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Nelson Mandela, former South African president, wrote a personal awesome story:
After I became president, one day I asked some members of my close protection to stroll with me in the city, have lunch at one of its restaurants. We sat in one of the downtown restaurants and all of us asked for some sort of food. After a while, the waiter brought us our requests, I noticed that there is someone sitting in front of my table waiting for food. I told one of the soldiers: Go and ask that person to join us with his food and eat with us. The soldier went and asked the man, so the man brought up his food and sat by my side as I asked and began to eat. His hands were trembling constantly until everyone had finished their food and the man went.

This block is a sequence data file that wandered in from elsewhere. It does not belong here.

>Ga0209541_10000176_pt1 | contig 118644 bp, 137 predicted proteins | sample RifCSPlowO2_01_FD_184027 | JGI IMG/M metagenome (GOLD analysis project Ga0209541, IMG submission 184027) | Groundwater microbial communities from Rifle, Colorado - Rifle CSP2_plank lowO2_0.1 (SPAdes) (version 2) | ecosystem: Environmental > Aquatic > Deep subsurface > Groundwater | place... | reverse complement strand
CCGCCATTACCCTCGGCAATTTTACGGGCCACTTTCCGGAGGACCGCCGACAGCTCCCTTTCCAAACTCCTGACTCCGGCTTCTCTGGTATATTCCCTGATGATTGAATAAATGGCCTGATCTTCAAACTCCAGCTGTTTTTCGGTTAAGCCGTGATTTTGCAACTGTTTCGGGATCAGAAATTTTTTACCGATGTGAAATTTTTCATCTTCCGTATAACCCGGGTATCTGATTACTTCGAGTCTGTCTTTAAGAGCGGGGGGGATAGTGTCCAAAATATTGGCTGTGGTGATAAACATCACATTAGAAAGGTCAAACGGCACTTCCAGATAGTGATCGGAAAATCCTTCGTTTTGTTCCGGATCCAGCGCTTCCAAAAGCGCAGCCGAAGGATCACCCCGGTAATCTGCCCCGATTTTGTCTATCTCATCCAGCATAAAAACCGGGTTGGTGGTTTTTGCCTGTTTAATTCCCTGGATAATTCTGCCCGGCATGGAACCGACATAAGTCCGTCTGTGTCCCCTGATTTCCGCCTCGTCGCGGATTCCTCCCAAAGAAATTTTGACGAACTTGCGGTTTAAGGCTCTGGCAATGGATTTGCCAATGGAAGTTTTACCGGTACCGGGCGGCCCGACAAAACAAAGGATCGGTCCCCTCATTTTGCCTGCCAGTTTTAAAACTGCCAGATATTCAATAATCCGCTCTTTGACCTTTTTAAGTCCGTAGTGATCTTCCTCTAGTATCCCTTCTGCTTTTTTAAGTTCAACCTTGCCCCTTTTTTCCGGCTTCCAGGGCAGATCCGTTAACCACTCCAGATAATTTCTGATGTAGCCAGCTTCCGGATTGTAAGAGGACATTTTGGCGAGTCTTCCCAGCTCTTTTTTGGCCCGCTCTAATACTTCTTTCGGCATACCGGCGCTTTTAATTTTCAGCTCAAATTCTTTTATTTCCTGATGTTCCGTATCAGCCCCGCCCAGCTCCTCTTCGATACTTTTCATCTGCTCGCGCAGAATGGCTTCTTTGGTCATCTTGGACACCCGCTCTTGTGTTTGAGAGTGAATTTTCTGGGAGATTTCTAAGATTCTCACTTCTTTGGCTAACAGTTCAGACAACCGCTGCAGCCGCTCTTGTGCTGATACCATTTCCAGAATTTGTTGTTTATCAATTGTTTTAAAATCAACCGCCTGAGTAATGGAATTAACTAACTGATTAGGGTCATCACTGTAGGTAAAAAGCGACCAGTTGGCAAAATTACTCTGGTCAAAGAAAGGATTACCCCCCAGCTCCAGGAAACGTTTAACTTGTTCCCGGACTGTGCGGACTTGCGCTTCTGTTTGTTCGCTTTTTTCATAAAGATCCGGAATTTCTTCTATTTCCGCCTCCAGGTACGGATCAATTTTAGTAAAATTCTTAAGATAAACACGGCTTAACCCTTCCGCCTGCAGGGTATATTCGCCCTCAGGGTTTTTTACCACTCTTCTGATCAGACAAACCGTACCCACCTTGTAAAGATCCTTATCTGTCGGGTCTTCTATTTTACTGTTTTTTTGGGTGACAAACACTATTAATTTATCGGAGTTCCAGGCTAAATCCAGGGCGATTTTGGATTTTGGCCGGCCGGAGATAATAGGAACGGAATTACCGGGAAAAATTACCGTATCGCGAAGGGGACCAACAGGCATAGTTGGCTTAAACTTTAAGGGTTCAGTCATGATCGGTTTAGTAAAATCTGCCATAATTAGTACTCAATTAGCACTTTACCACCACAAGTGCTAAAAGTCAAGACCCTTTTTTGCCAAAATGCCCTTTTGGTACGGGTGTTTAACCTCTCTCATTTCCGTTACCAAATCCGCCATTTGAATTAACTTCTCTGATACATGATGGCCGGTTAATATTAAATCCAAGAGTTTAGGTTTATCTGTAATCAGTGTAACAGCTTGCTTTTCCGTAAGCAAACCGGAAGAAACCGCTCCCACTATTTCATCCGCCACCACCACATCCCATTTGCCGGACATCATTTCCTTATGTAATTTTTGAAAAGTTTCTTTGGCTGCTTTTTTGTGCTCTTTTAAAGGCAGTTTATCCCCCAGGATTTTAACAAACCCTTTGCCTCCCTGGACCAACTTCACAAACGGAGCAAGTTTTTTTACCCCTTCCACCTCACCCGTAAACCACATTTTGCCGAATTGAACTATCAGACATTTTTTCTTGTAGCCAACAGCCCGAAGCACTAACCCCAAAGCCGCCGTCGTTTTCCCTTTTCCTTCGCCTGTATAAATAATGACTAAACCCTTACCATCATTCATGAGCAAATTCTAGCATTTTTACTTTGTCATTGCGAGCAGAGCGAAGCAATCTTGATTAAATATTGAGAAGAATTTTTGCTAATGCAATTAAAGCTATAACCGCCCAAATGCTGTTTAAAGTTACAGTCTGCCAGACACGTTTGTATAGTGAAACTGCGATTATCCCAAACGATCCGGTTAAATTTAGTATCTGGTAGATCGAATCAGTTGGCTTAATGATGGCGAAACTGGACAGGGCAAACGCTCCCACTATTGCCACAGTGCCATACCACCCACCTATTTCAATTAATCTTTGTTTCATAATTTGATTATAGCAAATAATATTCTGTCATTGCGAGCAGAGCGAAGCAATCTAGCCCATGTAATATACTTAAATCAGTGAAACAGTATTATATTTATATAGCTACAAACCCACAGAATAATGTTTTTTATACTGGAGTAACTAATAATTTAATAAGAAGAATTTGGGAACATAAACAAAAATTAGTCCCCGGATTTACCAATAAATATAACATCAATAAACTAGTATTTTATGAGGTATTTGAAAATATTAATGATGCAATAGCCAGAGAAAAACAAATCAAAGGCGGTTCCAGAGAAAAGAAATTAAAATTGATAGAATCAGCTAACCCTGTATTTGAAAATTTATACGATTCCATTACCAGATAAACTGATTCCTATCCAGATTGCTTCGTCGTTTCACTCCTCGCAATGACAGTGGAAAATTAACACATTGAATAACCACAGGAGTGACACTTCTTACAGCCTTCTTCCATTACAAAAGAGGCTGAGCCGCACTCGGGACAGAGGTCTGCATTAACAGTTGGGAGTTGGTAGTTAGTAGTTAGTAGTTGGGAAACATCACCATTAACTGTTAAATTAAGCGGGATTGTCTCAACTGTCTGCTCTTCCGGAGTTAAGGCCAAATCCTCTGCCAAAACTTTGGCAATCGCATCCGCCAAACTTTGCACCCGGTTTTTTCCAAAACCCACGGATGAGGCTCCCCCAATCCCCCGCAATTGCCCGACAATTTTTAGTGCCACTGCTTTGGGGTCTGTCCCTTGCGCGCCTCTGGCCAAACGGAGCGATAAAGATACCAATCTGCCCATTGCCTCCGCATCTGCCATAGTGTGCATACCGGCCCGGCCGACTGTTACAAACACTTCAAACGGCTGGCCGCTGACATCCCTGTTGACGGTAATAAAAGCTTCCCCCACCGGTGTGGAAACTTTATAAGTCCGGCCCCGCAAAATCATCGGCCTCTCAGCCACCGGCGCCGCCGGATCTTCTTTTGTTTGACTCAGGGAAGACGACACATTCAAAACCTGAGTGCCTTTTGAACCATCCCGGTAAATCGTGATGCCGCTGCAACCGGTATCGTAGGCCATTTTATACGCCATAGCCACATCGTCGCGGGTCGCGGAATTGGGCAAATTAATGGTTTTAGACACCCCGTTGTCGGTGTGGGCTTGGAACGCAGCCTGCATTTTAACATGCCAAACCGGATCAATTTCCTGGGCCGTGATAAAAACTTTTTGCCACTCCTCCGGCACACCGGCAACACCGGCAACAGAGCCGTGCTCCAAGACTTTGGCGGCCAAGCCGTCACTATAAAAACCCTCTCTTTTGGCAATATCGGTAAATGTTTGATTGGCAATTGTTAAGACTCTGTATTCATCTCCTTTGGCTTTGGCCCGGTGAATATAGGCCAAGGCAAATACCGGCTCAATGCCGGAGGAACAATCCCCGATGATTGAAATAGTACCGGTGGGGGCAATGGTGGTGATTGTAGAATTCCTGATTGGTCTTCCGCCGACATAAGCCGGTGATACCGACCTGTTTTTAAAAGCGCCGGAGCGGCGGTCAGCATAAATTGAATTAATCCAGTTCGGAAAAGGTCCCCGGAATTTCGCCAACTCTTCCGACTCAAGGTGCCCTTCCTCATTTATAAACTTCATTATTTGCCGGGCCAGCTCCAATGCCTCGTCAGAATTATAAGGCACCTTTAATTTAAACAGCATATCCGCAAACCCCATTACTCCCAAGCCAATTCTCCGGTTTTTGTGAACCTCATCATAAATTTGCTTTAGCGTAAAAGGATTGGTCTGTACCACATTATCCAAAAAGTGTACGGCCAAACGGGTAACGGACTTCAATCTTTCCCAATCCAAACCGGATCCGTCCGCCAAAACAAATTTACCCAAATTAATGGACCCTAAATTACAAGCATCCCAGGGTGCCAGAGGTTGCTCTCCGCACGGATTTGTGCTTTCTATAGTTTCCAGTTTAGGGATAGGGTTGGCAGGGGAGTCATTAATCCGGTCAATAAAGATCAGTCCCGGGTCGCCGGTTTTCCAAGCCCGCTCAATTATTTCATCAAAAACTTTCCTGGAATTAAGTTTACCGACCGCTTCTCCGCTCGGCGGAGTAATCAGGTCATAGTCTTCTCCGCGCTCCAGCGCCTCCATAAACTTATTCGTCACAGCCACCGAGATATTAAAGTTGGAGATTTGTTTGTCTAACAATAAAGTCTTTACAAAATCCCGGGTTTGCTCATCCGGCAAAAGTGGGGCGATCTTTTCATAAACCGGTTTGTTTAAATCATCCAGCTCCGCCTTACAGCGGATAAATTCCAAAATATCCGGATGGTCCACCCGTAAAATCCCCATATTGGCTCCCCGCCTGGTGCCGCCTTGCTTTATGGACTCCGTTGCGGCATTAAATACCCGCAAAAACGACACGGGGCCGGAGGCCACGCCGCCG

The soldier said to me: the man was apparently quite sick. His hands trembled as he ate !!
“No, not at all,” said Mandela. “This man was the guard of the prison where I was jailed. Often, after the torture I was subjected to, I used to scream and ask for a little water. The very same man used to come every time and urinate on my head instead.”
So I found him scared, trembling, expecting me to reciprocate now, at least in the same way, either by torturing him or imprisoning him as I am now the President of the State of South Africa.
But this is not my character nor part of my ethics.
The mentality of retaliation destroys states while the mentality of tolerance builds Nations.